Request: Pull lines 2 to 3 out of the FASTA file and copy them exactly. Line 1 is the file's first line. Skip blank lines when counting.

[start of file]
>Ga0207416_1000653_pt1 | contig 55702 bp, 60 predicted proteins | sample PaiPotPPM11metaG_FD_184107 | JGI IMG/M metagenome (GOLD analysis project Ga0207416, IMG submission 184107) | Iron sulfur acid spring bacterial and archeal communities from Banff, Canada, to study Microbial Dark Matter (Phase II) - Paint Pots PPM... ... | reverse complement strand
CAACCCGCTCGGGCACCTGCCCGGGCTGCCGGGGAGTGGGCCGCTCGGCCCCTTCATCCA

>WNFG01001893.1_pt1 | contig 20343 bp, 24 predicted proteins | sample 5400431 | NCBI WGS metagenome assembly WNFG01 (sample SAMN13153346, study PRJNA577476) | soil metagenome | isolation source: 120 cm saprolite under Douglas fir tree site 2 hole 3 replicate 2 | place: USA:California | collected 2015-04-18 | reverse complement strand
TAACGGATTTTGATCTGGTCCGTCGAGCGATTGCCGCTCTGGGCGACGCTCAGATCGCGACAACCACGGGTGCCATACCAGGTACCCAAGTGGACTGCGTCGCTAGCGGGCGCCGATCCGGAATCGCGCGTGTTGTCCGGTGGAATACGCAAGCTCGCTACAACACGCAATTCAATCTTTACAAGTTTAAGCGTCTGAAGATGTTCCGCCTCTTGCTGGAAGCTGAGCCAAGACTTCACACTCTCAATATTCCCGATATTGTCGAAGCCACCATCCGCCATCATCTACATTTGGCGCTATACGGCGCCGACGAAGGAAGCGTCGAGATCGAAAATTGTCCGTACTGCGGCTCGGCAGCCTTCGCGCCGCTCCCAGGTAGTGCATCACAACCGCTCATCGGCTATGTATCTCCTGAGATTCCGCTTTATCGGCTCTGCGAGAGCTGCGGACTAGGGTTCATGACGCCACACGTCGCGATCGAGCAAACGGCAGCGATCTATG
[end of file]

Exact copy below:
CAACCCGCTCGGGCACCTGCCCGGGCTGCCGGGGAGTGGGCCGCTCGGCCCCTTCATCCA

>WNFG01001893.1_pt1 | contig 20343 bp, 24 predicted proteins | sample 5400431 | NCBI WGS metagenome assembly WNFG01 (sample SAMN13153346, study PRJNA577476) | soil metagenome | isolation source: 120 cm saprolite under Douglas fir tree site 2 hole 3 replicate 2 | place: USA:California | collected 2015-04-18 | reverse complement strand